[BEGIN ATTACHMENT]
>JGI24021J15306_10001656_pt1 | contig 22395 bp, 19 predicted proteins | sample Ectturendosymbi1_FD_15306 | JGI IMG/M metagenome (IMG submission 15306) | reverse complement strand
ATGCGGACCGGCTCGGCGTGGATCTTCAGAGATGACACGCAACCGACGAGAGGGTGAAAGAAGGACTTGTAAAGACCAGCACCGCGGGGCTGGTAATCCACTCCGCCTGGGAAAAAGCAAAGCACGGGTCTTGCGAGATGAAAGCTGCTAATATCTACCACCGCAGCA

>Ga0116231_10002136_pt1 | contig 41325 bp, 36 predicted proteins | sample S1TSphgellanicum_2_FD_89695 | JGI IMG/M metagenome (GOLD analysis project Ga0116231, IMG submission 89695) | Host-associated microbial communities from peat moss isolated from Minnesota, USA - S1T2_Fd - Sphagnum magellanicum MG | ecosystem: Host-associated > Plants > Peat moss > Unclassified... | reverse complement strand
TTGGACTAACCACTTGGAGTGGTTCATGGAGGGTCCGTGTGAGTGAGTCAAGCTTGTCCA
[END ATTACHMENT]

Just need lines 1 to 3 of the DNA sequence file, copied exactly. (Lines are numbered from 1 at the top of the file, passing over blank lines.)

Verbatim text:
>JGI24021J15306_10001656_pt1 | contig 22395 bp, 19 predicted proteins | sample Ectturendosymbi1_FD_15306 | JGI IMG/M metagenome (IMG submission 15306) | reverse complement strand
ATGCGGACCGGCTCGGCGTGGATCTTCAGAGATGACACGCAACCGACGAGAGGGTGAAAGAAGGACTTGTAAAGACCAGCACCGCGGGGCTGGTAATCCACTCCGCCTGGGAAAAAGCAAAGCACGGGTCTTGCGAGATGAAAGCTGCTAATATCTACCACCGCAGCA

>Ga0116231_10002136_pt1 | contig 41325 bp, 36 predicted proteins | sample S1TSphgellanicum_2_FD_89695 | JGI IMG/M metagenome (GOLD analysis project Ga0116231, IMG submission 89695) | Host-associated microbial communities from peat moss isolated from Minnesota, USA - S1T2_Fd - Sphagnum magellanicum MG | ecosystem: Host-associated > Plants > Peat moss > Unclassified... | reverse complement strand